Let me preface this by saying whether or not your like this book largely has to do with how you feel about the heroine, Mara. As a teenager, Mara was engaged to marry the Duke of Lamont, a man who was old enough to be her father. Scared and not particularly wanting to be saddled with an older man who had been rumored to mistreat his previous wives, Mara decides to become a "ruined" woman and go on the run. So she drugs an unsuspecting Temple, who unbeknownst to her is the Duke of Lamont's son, and collects pigs blood to stain the sheets of her bed and leaves a naked Temple laying there. The problem is Mara used too much blood and when a servant walked in the following moment, the bed looked like a crime scene with poor Temple having no recollection as to what happened to Mara. He is accused of murder and forced out of polite society, Temple becomes a pugilist and later part owner of the famed gaming hell Fallen Angel. Almost everyone still believes him to be guilty of murder, as Mara's body was never found.Mara is now running an orphanage for the by-blows of titled men. Unfortunately, her gambling addict of a brother was left responsible of her inheritance and he gambled all of the orphanages funds away at the Fallen Angel. So Mara decides to come out of hiding and offer to clear Temple's name in exchange that his business clear's her brother's debt.I absolutely hated Mara. The following analysis is ***semi SPOILER-y***: I could understand her running away because she didn't want to be forced to marry an older man, but she didn't even try to help Temple when she found out her plan had gone wrong and he was being accused of murder. She allowed the poor man to be cast out of society, to be stripped of his heritage and good name, for a mistake she made and did nothing about it for over a decade. It was completely and utterly selfish on her part. Her excuse for not doing anything was that she was scared of what Temple's father and her own father would do in retaliation. Fair enough excuse, and one I was willing to buy, except she didn't step forward even after both men had died. There wasn't much of an explanation offered as to why she didn't step forward at that point and it just made the heroine come off as cold and unfeeling.The orphanage seemed like an obvious plot device, the author's way of saying "see, Mara's not so bad! She takes care of orphans!" While admirable, her interest in the orphans seemed arbitrary. There was no particular reason or life event given to indicate why Mara would be drawn to help orphans. She just sort of decided to do it one day. And all that time she ran the orphanage, using a false name and still technically in hiding, she never once thought of how Temple was suffering due to her mistake.Mara was just too cold hearted for me to connect with or even root for. I didn't buy the romance because I didn't even like Mara, so I had no idea how Temple could have possibly loved her. She didn't do anywhere near enough atoning and Temple basically decided to forgive her because his attraction to her was greater than his anger. It just didn't seem very romantic to me.I did enjoy MacLean's writing. Flawless as always! And the twist at the end regarding Chase was a doozy. I can't wait for the next book in the series!
  • (5/5)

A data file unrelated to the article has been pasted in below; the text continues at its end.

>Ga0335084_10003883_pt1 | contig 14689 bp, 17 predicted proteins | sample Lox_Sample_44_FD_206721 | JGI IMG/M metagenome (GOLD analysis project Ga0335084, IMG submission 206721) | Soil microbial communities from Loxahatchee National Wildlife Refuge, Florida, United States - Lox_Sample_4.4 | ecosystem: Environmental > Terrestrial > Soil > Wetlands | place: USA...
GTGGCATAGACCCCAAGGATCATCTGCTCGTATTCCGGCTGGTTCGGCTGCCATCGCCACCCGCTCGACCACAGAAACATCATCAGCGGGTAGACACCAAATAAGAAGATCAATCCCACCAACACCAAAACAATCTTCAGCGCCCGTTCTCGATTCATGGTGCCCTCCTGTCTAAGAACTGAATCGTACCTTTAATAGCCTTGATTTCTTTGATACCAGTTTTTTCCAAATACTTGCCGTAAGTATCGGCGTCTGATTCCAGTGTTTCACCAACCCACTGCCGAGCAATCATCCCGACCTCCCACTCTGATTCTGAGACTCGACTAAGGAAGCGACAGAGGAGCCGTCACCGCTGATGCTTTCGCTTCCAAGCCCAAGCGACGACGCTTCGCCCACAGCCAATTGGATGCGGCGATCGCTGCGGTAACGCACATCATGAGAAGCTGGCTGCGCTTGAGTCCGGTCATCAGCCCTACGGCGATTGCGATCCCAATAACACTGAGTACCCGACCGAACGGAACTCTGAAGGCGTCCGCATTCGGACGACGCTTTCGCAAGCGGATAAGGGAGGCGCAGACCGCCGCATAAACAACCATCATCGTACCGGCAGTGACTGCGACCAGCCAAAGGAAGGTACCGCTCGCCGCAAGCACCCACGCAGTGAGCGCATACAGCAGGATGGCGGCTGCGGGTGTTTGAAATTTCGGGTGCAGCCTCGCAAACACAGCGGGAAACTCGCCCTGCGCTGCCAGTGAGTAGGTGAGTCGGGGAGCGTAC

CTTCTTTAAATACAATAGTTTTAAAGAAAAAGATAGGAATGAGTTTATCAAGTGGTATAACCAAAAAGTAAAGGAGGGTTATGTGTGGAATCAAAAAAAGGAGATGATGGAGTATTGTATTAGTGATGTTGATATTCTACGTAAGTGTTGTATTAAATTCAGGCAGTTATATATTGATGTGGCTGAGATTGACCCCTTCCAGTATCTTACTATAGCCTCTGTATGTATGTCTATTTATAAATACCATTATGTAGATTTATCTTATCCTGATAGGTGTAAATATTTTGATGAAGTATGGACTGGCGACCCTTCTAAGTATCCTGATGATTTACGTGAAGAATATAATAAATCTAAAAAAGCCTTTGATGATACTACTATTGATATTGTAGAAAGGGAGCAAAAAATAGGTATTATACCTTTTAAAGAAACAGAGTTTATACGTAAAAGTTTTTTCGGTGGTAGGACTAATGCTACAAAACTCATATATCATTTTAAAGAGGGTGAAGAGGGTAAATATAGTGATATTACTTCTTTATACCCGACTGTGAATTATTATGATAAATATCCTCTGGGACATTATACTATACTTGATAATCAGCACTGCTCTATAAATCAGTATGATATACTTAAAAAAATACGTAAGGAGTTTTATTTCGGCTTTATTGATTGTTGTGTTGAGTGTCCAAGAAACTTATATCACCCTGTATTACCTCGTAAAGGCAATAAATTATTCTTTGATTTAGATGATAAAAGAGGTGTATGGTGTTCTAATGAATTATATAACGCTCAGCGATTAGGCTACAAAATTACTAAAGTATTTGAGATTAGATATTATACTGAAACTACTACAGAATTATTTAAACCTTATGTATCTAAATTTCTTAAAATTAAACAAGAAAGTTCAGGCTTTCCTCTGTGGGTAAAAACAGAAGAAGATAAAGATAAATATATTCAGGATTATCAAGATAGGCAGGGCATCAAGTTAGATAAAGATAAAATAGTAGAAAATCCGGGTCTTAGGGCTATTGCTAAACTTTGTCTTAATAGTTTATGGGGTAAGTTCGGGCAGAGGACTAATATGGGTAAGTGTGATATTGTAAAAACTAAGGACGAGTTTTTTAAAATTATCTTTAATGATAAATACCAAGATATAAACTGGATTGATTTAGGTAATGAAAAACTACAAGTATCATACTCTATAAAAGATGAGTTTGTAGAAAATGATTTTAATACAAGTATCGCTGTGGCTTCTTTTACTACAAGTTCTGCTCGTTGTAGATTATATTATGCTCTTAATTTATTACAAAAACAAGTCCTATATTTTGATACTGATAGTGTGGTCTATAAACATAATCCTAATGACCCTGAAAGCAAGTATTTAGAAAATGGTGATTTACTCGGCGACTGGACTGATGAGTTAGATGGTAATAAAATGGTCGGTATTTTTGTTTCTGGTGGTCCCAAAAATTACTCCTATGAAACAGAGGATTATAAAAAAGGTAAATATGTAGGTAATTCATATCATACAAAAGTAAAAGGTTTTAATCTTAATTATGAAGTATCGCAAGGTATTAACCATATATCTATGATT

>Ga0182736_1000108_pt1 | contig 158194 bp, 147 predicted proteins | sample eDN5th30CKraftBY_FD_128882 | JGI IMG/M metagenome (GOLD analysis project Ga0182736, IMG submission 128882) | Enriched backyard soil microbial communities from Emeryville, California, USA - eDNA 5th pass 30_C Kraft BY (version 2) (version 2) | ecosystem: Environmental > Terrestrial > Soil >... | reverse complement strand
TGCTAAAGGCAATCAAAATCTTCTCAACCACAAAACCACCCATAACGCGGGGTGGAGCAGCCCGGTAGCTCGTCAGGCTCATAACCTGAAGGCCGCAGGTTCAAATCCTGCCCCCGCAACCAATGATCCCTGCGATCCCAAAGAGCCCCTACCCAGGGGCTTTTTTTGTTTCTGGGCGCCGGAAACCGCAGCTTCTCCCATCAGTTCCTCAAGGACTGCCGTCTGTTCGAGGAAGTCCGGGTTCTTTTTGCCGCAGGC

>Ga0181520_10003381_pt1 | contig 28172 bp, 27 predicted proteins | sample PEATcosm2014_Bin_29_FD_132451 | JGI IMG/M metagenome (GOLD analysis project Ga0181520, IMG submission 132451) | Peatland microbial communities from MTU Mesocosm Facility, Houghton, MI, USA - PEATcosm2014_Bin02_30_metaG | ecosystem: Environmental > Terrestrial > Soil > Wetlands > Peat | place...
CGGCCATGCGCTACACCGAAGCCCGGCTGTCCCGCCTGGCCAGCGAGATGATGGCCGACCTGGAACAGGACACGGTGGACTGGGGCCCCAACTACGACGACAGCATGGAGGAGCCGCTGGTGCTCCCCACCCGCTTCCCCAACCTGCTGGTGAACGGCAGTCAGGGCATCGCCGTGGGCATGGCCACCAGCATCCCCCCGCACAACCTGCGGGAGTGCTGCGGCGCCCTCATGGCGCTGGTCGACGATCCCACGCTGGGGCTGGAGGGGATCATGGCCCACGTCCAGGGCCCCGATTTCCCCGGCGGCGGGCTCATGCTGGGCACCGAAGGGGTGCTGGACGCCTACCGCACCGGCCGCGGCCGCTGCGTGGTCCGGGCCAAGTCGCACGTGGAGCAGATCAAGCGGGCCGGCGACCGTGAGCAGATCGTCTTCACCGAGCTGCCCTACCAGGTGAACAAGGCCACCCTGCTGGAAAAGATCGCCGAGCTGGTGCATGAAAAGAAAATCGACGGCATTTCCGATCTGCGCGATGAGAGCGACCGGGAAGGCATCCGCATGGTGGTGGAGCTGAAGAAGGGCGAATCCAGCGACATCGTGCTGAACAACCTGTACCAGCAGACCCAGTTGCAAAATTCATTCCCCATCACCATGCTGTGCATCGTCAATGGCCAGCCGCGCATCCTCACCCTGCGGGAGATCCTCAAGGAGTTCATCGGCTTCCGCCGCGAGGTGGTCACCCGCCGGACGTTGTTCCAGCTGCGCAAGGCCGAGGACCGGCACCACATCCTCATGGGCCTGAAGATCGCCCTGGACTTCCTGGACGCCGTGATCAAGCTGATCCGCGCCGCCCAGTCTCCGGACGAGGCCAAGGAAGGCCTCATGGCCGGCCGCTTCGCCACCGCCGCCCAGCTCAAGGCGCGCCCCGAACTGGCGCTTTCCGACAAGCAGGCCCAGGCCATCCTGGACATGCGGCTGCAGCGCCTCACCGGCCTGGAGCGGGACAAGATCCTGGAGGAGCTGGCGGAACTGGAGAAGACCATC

Very good book. Temple has been an interesting character since the first book and I was really happy to see him get his own story. All of the club owners have had interesting stories and this was no exception. Temple is a big, physically powerful man who defends the casino's winnings. He's known as the Killer Duke because he was thought to have murdered Mara Lowe, even though a body was never found. He lost his reputation and his way of life that night, and has been haunted by the fact that he remembers nothing about it.One night Mara appears at his home, offering to set the record straight in exchange for the forgiveness of her brother's debt to the casino. Temple is stunned to see her and furious that his life was ruined by her. He isn't interested in what she wants, he wants revenge and retribution and comes up with a plan to make it happen. He doesn't count on becoming fascinated by the woman herself.I had conflicted feelings about Mara through a lot of the book. The actions she had taken twelve years earlier, resulting in Temple's disgrace, seemed thoughtless and cruel. Eventually we learn of why she had done it and that what had happened to him was not part of the plan. Her insistence on bargaining for clearing his name also seems wrong, but again, there is a reason behind her demands that is not as selfish as it sounds at the beginning. Confronting him is frightening for her, but she soon discovers that in spite of everything she feels physically safe with him. Emotionally is something else entirely. She is attracted to him, but knows there is no chance of him wanting to be with the woman who ruined his life. I really enjoyed their encounters, as Mara is not a woman to back down over anything. Twelve years on her own has given her a backbone of steel and she challenges him at every step. There comes a time when she needs that steel to stand up to his friends as she tries to save his life. That particular scene is both heart wrenching and funny, as she faces off with Bourne and is supported by an unexpected ally. As her feelings for Temple grow, it is fascinating to see how she revises her plans, in the end sacrificing everything for love.Temple was a complicated man. His early life had been blessed with good looks, a friendly personality, and a self-confidence that got him just about anything he wanted. Not being able to remember anything about the events of that night has him convinced that he really could have killed Mara. This has had a profound effect on his life ever since. Mara's reappearance stuns him. At first he experiences the relief that he isn't a murderer after all, but that is followed by the fury of knowing how much he has lost over the years. He doesn't care about the why, he just wants the satisfaction of her paying for what she has done. But he's soon fascinated by the woman who doesn't back down from her own demands. He's attracted to her and doesn't want to be. He tries to remain focused on his revenge, but finds moments of protectiveness creeping in. When he can look past what she did, Mara's strength and wit and feistiness are exactly the qualities that appeal to him in a woman he could make a life with. Those growing feelings are in direct conflict with the anger he still feels over what she did. In the end, he has to decide if revenge is worth the price they would pay. The ending was both everything I expected and nothing like what I thought would happen. I loved seeing Temple finally get the happiness he deserved.I really liked seeing the two previous couples make appearances in this book. It was quite fun seeing the ladies standing up to their husbands, even to the point of supporting Mara. The scenes in the sickroom were great. I also enjoyed seeing the men get back at Temple a little as he starts to experience the tribulations of love. The epilogue has me ready to read Chase's story, as the information revealed was completely unexpected.